Most Spam is Blocked

In 2008, UCI email readers were spared almost one billion spam messages which were blocked by the NACS spam-mitigation system prior to delivery.  This represents more than 21,000 messages for each faculty, staff, and student at UCI last year.

Of the messages accepted for delivery, 12 million were labeled as potentially spam so that people could quarantine them and inspect them at their convenience.  Here is a summary of the spam and mail delivery statistics for 2008:

Total Messages Blocked: 869,295,065
Total Messages Accepted: 97,484,167
Total Messages Accepted marked as spam: 11,786,134

The chart shows the number of spam messagess blocked each day in 2008 (in red) and the number of messages accepted for delivery (in blue.)  You can find more information on spam and spam filtering on line.

Higher Performance Email Service



During the last academic year, NACS made a number of enhancements to the central campus email service.

The most important changes were implemented to improve performance and responsiveness of the email system, including the Webmail interface.

One of those changes was the format in which email was stored (the “mix mailbox format” from the University of Washington) which allows much faster response with large inboxes.  The email servers are connected to disk storage in a new way, improving access speeds.  We’ve also installed new versions of the email server software (the program that supports POP and IMAP), which includes features that improve server performance.

Other enhancements include:

Disk quotas have been expanded to 1Gb for faculty and 500Mb for staff, and larger quotas are on the horizon.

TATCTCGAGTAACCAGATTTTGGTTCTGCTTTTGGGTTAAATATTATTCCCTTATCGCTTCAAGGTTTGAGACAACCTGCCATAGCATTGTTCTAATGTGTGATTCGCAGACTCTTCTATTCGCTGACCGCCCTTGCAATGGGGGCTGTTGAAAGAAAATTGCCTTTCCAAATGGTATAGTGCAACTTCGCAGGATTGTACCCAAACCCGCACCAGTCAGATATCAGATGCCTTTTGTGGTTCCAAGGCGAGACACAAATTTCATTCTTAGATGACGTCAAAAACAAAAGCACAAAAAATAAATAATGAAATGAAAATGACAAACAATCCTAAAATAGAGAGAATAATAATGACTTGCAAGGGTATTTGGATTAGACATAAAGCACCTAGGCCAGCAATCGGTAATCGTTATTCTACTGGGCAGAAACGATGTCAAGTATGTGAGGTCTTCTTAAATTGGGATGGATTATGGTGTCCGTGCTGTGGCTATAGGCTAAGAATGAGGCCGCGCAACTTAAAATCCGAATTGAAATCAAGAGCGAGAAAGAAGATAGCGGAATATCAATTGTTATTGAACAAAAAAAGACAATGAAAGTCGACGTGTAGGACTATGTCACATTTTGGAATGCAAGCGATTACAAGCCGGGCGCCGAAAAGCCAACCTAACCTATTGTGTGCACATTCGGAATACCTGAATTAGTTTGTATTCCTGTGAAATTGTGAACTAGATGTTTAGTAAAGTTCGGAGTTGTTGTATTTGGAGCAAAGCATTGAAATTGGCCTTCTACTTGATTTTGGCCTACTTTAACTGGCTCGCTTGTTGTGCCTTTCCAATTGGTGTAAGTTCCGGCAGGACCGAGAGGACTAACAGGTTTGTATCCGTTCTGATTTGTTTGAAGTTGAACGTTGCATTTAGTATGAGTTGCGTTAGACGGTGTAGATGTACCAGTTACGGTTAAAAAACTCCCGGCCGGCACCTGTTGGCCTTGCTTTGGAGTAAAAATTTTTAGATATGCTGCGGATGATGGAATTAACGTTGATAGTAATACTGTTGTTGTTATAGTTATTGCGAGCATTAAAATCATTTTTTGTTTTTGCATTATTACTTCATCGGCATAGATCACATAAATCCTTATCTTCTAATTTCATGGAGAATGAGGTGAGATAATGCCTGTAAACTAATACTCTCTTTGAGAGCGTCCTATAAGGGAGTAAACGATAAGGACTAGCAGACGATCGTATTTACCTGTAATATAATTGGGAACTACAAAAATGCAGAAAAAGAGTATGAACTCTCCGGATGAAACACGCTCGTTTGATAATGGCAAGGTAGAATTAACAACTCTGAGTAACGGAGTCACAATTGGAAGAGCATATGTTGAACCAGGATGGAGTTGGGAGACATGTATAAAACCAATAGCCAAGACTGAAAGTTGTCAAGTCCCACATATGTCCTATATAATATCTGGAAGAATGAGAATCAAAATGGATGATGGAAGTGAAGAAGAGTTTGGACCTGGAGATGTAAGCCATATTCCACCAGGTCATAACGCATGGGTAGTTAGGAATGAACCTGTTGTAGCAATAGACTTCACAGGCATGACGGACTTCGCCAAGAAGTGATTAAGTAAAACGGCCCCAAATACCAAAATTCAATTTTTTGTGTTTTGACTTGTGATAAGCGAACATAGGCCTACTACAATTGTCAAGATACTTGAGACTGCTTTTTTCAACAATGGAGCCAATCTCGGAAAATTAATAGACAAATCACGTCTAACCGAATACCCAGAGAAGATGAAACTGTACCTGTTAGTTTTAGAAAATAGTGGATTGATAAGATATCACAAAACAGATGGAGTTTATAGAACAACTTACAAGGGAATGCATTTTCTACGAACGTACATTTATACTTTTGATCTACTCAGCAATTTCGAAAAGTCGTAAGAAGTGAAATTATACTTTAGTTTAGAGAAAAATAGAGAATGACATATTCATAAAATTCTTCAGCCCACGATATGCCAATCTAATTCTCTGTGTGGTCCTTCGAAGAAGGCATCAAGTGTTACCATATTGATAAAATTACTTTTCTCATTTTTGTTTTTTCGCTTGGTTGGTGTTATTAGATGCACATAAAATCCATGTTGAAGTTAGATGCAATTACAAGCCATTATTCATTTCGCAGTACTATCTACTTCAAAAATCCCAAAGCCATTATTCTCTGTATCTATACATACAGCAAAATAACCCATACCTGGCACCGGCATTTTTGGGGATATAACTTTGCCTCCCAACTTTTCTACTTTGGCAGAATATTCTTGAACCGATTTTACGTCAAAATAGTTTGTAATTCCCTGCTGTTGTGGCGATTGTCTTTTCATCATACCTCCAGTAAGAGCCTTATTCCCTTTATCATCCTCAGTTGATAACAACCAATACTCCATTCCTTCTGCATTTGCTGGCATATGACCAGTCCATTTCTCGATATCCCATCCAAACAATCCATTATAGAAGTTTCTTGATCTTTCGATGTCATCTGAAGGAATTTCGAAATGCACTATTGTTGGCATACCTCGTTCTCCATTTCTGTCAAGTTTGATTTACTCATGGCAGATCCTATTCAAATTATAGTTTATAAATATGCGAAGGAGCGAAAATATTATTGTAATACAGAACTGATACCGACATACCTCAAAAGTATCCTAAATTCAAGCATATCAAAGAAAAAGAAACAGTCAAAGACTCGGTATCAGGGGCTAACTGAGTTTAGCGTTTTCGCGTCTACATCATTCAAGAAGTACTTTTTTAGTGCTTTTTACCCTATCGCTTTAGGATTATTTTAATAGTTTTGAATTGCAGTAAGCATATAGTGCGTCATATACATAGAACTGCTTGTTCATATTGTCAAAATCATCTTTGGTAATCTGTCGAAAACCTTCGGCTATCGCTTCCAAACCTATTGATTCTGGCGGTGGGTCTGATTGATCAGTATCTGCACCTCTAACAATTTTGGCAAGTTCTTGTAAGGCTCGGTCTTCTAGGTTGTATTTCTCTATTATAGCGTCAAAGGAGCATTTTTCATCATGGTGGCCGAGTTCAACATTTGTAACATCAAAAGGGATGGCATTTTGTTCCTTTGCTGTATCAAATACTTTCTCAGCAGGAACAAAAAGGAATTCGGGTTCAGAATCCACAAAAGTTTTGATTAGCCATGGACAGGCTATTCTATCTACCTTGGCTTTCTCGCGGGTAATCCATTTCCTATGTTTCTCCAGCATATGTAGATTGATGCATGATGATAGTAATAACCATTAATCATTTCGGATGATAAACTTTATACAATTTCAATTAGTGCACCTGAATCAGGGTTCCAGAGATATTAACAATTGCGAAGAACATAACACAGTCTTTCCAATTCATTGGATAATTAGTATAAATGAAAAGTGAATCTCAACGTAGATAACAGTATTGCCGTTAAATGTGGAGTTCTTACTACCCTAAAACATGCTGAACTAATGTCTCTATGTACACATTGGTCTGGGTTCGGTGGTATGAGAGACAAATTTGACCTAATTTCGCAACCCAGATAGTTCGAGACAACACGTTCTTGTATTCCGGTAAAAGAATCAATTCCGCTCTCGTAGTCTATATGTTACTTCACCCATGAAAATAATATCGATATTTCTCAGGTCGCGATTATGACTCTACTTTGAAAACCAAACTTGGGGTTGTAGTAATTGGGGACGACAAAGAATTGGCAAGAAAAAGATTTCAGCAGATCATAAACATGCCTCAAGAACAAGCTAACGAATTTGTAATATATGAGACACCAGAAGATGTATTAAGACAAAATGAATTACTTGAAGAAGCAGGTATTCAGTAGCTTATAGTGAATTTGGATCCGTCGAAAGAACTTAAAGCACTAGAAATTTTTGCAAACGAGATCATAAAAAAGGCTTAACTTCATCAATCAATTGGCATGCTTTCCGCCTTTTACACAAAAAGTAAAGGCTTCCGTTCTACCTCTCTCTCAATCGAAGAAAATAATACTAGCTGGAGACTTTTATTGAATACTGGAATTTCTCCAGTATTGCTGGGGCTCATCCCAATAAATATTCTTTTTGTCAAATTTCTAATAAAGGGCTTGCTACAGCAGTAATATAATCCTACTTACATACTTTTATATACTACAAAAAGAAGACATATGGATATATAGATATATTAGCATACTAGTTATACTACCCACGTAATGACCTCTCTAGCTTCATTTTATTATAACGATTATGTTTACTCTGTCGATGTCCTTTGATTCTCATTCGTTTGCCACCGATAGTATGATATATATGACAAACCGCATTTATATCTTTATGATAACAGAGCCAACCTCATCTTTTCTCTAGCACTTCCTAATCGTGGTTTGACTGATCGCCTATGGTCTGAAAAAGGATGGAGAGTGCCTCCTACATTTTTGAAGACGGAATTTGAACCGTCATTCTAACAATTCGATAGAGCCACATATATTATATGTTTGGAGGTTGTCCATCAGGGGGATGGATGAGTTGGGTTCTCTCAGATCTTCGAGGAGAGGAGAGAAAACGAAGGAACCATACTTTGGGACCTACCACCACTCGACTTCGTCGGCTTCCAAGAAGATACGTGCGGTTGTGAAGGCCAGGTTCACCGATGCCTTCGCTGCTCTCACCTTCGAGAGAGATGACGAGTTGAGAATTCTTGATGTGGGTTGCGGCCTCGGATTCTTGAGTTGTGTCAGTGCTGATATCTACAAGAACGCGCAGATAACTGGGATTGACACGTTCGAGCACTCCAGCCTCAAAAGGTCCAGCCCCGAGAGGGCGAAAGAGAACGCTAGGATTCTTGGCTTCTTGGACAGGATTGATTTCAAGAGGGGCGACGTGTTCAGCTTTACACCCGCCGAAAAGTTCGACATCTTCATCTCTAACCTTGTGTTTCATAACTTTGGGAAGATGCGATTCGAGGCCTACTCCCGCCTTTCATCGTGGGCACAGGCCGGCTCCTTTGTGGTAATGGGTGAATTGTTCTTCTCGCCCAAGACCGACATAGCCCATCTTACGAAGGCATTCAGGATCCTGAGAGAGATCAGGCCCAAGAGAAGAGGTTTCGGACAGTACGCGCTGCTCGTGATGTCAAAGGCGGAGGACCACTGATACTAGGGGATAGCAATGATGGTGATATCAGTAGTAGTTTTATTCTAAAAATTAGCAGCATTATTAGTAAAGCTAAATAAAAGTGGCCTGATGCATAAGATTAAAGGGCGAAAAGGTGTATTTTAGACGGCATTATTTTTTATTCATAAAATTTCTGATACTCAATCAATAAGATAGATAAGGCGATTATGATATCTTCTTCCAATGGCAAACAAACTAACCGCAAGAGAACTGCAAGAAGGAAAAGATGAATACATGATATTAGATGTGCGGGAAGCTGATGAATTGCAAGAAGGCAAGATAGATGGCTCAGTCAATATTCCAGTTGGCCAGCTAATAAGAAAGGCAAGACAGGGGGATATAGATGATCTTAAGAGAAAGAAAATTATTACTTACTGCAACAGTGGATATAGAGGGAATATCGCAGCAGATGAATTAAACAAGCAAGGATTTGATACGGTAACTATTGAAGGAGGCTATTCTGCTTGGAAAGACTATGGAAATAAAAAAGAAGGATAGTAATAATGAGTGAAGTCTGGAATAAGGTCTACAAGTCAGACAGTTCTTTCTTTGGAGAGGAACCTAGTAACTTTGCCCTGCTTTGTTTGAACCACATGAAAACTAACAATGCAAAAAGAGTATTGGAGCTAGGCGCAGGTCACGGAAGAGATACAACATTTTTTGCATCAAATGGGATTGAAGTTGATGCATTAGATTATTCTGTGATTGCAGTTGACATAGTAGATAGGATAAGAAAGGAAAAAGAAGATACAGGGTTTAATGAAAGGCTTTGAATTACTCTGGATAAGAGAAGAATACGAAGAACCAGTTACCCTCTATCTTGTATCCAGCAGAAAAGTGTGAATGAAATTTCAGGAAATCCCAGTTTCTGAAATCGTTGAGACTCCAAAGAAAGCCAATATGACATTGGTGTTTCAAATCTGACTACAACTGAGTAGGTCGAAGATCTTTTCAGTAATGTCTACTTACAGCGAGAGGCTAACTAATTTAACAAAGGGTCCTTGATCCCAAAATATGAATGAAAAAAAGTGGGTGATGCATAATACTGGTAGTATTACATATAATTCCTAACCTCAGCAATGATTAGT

The maximum size of an email message has been expanded from 20 million to 30 million bytes.  Practically, this means you can send larger attachments in a message.  However, large attachments affect email server performance, and may not be acceptable at the destination server.  Therefore, it is prudent to be aware of your attachment size, and you should consider alternatives for file sharing such as sending a link to your document.

In addition to these visible changes, NACS maintains email performance in other ways, such as applying security patches, and refining the rules that identify spam.

Protecting UCI from Spam

Unsolicited, unwelcome, and sometimes offensive commercial email — “spam” — continues to plague the world’s electronic mail users. Here at UCI, NACS began regularly filtering inbound electronic mail nearly two years ago in an effort to catch and label spam, rendering it easily identifiable by end users. NACS runs the SpamAssassin software on the campus electronic mail gateways (also known as Mail Transfer Agents, or MTAs), as well as on the Enterprise Services servers often referred to as “ea” and “e4e”.

SpamAssassin uses a variety of techniques to determine if a message is spam, and if it is, the software adds “headers” to the message labeling it as such. Most electronic mail programs, such as Eudora, Outlook, and Netscape, are capable of reading and processing these special headers. You must configure your mail software to take advantage of this feature.

NACS remains dedicated to reducing the amount of spam received by our users, and we continue to research new ideas and techniques for doing so.

If you are uncertain as to whether or not your electronic mail program can be configured to make use of the SpamAssassin headers, contact your local computing support coordinator or the NACS Response Center.

More information about the NACS spam tagging service can be found on the web at, including how to configure Eudora, Netscape, Outlook XP, Mail for MacOS X, Microsoft Entourage X, and Procmail to filter-out spam which has been identified the the service.